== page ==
Cars are great for us, but they are expensive.

That’s the conclusion of a new study from the National Renewable Energy Laboratory, and it may not be too far off the mark.

The team used data from the U.S. Census Bureau’s National Household Survey, which collected data on household income, employment, and consumption in 2011 and 2012, to determine that electric vehicles make up about a third of all vehicles used by American households.

The remaining two-thirds of cars in U.K. households were made up of older cars, the researchers said.

This is a big change from earlier studies, which focused on the use of older, more fuel-efficient models.

In fact, this study’s results are quite different from previous ones, according to the National Science Foundation.

“We are now at a point where we can say that electric cars make up approximately one-third of all vehicle purchases in the United States,” said David Kretzmann, a postdoctoral fellow in physics at NERC and lead author of the new paper.

“This is a huge leap forward in terms of how the U, U. K. are using electric vehicles and how much money is being saved.”

While electric cars have been in the news for the past year, it’s been a long time coming.

The first electric car was released in the U (in 2016) and the first battery-electric car debuted in the UK in 2019.

But the first mass-market electric car, the Tesla Model 3, didn’t debut until 2022, when it was unveiled in New York City.

In 2018, the first major auto manufacturer to bring an electric vehicle to market was Volkswagen, which launched its first electric model in 2020.

That year, the German automaker said it had a total of 1.1 million electric vehicles in operation in its fleet.

The new study’s authors say they’re not surprised by this shift in thinking.

“In the U., we were very, very focused on EVs and electric vehicles, so I think it’s an important thing to do,” Kretzer said.

“The big change is that we are now in a place where we are seeing this massive shift to electric vehicles.”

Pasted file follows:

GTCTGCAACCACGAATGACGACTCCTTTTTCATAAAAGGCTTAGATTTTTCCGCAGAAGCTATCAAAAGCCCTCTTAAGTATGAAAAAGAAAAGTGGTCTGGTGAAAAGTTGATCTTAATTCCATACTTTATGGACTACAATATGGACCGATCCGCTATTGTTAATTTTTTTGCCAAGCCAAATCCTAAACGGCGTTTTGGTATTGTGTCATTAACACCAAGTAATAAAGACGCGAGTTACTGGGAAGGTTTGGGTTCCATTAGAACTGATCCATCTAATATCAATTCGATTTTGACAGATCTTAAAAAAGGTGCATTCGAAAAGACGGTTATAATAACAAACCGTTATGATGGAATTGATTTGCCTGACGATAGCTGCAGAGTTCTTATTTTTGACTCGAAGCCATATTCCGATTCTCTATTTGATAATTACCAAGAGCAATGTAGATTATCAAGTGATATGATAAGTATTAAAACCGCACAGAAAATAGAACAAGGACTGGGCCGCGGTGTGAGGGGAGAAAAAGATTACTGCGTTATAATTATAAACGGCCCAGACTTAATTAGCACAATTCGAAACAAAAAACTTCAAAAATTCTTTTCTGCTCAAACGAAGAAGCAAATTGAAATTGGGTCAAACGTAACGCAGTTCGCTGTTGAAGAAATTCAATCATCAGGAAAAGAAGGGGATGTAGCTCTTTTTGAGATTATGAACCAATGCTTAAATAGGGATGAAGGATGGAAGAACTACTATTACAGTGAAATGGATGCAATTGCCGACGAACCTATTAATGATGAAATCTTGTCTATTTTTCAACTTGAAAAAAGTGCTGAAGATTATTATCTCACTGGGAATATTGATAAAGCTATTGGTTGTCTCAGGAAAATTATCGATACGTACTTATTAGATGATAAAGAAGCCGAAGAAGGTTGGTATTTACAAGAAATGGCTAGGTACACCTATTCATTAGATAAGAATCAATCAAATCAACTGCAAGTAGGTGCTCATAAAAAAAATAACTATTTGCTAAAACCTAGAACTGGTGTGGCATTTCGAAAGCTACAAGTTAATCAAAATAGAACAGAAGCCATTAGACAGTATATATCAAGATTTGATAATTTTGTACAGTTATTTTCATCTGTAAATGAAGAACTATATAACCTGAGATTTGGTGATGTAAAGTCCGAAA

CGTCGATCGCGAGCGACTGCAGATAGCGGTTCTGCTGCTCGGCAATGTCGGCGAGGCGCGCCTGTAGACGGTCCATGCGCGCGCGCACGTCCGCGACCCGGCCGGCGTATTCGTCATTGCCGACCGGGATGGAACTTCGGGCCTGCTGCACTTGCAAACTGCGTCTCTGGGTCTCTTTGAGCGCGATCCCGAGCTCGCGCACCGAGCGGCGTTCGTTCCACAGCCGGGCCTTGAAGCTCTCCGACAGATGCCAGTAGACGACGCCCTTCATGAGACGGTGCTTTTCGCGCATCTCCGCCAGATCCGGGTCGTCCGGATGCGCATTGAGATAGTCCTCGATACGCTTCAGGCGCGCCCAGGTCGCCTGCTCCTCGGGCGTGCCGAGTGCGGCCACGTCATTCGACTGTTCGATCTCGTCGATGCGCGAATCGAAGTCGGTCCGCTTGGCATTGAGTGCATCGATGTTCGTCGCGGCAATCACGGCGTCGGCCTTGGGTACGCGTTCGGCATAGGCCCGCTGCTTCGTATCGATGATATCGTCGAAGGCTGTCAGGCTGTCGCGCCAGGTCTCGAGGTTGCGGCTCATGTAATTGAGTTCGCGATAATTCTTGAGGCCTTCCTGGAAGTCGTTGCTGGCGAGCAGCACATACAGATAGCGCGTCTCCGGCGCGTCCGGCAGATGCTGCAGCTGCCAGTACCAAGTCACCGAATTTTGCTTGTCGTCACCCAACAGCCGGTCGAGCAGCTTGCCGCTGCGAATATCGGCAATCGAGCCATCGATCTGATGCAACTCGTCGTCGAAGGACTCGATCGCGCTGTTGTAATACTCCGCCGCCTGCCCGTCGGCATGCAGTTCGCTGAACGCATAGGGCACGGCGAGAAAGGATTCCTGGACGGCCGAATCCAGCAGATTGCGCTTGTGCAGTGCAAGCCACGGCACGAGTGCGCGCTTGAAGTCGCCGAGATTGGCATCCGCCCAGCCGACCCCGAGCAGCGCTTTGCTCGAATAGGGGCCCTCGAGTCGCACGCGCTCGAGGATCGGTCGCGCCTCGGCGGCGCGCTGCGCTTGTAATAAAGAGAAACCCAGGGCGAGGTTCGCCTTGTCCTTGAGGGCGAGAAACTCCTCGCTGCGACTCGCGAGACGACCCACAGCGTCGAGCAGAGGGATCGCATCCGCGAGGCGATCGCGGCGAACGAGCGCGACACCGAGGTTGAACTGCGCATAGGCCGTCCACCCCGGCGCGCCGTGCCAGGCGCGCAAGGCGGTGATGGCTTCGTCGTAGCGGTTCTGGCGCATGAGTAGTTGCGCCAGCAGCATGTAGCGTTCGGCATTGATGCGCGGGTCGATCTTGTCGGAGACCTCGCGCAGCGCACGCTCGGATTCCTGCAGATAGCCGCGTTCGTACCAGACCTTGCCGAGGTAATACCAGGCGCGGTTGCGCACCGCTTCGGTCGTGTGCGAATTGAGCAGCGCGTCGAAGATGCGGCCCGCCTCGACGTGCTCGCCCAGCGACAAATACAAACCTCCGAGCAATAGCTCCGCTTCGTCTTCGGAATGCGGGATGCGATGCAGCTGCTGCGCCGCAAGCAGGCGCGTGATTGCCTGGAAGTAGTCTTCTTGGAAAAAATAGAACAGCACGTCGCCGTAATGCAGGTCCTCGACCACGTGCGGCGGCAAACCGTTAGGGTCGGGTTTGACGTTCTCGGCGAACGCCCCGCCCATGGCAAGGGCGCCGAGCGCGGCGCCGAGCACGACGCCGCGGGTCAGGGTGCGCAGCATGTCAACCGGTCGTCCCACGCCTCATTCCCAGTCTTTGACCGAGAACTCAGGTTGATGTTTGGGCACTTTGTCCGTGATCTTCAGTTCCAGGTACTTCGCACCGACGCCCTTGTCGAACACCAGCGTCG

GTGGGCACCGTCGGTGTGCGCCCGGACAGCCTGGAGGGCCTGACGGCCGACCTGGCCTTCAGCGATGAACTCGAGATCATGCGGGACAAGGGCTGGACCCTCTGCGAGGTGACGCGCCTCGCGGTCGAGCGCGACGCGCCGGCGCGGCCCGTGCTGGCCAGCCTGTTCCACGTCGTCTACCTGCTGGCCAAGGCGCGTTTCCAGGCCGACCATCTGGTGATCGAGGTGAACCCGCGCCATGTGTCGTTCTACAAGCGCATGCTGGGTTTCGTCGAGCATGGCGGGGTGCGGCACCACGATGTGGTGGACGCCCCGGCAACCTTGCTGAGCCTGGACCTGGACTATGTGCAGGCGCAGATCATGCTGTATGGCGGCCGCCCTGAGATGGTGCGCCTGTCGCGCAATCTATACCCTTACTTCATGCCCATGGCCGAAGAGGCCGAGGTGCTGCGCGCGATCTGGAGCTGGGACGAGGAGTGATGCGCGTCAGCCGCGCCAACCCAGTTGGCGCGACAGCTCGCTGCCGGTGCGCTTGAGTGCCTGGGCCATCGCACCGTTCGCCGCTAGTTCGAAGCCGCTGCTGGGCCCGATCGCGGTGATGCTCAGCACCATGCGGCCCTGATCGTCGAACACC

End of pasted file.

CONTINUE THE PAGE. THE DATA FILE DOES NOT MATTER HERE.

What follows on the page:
They also say that they are taking this to heart.

“I think a lot of the reasons people are choosing to buy EVs is that they want to save as much money as possible and to do it on the cheap,” Krenzelmann said.

The researchers say that there are three major benefits to driving an electric car: cost savings, improved fuel efficiency, and a reduction in CO2 emissions.

In a study published in the journal Transportation Research Record, Kretzelmann and his colleagues found that the cost savings they measured were about $300 less than what they would have paid for a gasoline-powered vehicle.

“It’s an enormous benefit to a consumer, to a society, to society at large, and to the environment, because a vehicle that’s going to be cheaper to operate, they’re going to save a lot more money in the long run,” Kretszmann said, adding that the savings can be made up in several different ways.

In addition, he said, EVs have the potential to reduce CO2 by about 5 percent a year.

“They have a huge impact on the world’s emissions and we’re going from 1.3 tons of CO2 to 0.2 tons of [CO2] per car, in terms the amount of CO3 released,” Kremzmann told New Scientist.

“And that’s just the cost of electricity.”

The study found that electric car owners are saving money on gasoline, while the savings they are making are smaller on the electric vehicle side.

“If you have a car with a gasoline engine, you can save $300 a year, on average, compared to what you would have to pay for a battery-powered car,” Kritzer said, noting that the difference in the cost per kilowatt hour is even larger for the price of gas.

“So that’s not just a theoretical cost-benefit.

We have a direct connection to that.”

The researchers also found that an average electric car can save about $200 on its own, and about $250 if you include the cost and maintenance costs of the batteries.

This includes the battery and transmission, but not the electronics.

“You can go for that, and the difference is very small,” Krendzmann added.

The study also found savings that could be passed on to the consumer.

“There are a lot things that you can do with the battery itself, you could use it to charge your phone,” Kreszmann noted.

“But there’s a lot you can also do with batteries themselves, which means the costs are very small and there’s no impact on your wallet.”